Young Knights of the Empire

by Sir Robert Baden-Powell


Having made your tent or hut, you will find it a good comfort in a standing camp to have a table.

This you can well make in winter evenings before the camping season, and while you are at it making one for yourself; you may just as well make two or three more to sell to other people, and so add money to your camping fund.

The table should be separate from its legs, so that it can be packed easily in the cart.

If stakes can be got at camp, you would drive four of these into the ground with a "maul" (big mallet), making them exactly the same height, and lay your table top on these.

To make your table top, bits of board or old packing cases can be planed smooth, and trimmed, and screwed together by cross-battens underneath to form a tabletop of the size required; 34 in. by 40 in. is a useful and portable size.

[Illustration: TABLE WHEN FINISHED.]

A pair of folding trestle legs can then be made for the table. These are two frames, one just narrow enough to go inside the other, but both of the same length.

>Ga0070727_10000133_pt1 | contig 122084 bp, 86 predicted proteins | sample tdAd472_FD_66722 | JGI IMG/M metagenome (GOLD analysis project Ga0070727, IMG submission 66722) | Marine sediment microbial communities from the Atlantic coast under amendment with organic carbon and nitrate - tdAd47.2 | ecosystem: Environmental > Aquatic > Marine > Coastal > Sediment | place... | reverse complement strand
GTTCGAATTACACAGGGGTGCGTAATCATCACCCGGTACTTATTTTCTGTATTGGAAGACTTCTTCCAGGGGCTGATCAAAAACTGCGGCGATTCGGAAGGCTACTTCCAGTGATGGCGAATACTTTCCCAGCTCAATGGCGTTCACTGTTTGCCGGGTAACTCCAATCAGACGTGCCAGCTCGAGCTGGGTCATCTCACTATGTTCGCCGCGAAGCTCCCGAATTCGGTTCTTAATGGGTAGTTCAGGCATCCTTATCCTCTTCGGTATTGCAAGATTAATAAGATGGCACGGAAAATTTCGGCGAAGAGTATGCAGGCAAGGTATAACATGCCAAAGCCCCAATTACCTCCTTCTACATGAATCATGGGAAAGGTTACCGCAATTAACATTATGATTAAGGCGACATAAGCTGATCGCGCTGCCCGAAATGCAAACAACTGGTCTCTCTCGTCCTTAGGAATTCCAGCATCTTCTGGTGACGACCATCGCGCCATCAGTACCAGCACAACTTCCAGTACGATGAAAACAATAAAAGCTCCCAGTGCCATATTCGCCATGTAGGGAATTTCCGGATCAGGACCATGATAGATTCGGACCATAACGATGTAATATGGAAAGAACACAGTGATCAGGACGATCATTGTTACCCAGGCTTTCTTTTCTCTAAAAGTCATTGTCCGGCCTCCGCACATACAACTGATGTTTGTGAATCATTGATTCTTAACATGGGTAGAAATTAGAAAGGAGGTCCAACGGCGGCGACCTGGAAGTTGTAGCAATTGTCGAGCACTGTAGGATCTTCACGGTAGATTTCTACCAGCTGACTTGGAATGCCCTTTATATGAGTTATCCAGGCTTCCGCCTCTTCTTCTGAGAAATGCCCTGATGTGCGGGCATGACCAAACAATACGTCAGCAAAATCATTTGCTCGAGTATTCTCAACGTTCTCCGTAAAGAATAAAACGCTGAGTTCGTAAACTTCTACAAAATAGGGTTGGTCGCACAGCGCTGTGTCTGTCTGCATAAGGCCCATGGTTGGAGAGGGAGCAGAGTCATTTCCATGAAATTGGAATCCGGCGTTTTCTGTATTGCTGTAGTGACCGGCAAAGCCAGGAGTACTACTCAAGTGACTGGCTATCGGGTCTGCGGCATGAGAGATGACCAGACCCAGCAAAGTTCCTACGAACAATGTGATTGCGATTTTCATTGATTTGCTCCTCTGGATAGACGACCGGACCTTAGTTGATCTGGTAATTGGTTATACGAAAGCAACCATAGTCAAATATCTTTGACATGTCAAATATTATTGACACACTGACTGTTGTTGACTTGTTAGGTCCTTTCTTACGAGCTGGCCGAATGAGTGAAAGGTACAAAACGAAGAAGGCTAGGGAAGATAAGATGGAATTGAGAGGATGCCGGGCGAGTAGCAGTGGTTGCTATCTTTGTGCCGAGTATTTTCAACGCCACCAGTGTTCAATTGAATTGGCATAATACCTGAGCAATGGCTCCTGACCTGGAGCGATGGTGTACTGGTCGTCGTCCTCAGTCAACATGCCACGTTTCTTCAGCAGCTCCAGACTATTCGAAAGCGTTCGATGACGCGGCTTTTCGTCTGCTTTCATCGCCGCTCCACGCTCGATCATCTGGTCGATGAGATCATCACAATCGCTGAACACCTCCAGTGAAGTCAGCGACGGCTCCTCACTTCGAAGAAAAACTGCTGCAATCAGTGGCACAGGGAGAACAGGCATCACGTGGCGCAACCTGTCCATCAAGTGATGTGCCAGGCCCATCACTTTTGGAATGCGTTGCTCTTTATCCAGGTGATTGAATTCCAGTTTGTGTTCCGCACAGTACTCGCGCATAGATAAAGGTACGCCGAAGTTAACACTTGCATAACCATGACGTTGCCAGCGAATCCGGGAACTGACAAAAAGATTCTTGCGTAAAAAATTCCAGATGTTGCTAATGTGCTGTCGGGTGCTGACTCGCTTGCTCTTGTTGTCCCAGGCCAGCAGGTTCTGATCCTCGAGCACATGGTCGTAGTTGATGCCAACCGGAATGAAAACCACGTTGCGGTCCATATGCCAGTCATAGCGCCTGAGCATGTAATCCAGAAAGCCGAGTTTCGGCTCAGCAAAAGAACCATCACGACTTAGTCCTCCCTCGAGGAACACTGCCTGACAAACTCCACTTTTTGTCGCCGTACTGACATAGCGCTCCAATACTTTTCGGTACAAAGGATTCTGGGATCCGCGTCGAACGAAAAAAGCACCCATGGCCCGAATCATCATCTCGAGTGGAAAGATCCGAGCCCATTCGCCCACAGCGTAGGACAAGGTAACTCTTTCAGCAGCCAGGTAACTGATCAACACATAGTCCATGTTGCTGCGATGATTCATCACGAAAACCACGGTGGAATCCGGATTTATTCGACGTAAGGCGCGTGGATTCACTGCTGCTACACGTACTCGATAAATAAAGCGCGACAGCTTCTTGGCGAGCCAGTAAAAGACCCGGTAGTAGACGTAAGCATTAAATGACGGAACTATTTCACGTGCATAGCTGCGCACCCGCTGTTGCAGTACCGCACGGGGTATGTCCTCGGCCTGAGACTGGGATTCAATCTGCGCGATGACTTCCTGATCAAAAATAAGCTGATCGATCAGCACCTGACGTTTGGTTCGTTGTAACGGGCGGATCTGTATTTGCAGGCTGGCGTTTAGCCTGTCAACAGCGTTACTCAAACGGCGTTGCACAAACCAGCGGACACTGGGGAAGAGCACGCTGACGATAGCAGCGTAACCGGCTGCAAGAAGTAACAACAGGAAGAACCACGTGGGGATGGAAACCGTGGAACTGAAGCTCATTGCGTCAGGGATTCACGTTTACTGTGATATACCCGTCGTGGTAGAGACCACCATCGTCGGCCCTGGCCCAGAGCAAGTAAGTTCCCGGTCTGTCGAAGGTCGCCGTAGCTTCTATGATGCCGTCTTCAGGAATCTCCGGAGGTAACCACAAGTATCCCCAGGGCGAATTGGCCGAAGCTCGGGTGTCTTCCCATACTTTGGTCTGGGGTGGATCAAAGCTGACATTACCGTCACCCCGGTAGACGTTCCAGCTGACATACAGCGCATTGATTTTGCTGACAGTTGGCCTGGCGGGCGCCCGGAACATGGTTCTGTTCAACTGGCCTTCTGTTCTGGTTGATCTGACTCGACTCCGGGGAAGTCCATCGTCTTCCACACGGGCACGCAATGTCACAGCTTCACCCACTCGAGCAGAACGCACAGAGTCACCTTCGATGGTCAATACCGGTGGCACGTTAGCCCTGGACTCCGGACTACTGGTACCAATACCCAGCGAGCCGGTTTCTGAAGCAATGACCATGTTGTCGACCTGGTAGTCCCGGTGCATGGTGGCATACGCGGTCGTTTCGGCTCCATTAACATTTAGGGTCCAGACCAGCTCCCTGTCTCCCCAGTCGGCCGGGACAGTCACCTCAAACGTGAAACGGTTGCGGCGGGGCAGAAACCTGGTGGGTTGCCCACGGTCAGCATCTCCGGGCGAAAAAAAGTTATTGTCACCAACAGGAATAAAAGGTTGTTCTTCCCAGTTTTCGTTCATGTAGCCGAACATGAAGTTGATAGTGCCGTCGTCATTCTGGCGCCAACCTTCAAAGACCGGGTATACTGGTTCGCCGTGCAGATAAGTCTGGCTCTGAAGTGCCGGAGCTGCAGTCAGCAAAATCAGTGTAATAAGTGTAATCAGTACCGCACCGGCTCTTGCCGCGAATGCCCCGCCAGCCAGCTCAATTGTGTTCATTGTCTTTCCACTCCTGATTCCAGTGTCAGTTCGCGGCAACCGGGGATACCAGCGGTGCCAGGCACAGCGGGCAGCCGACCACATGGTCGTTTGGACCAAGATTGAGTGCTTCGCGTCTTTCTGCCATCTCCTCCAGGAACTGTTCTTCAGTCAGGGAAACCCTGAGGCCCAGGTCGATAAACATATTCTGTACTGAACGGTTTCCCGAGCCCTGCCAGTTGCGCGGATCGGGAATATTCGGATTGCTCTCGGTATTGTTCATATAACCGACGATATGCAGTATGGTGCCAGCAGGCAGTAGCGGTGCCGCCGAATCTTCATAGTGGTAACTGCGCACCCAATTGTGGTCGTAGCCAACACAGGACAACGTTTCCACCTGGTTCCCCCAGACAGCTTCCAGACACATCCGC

A CAMP STOOL can be made in much the same way, with a strip of canvas or carpet or several strings of webbing nailed across, from the top of one trestle to the other, the trestles, of course, being quite small.

[Illustration: UNDER SIDE OF TABLE TOP.]

CANDLESTICKS, Forks, Tongs, and other small articles of camp furniture are shown in _Scouting for Boys_, and can easily be made in the winter evenings. If neatly done they also command a good sale at bazaars.

CAMP BEDS are also described in _Scouting for Boys_, and straw mats for making these may very well be woven in winter evenings, and, with plenty of time for making them, can be really well made. When finished, they can be rolled up and packed away until required for camp.

The fellow who owns one of these in camp can enjoy life under canvas about four times as much as the fellow who tries to make himself comfortable on a hard, stony bit of ground. I think you never find out how full of corners you are till you try sleeping on a hard bit of ground.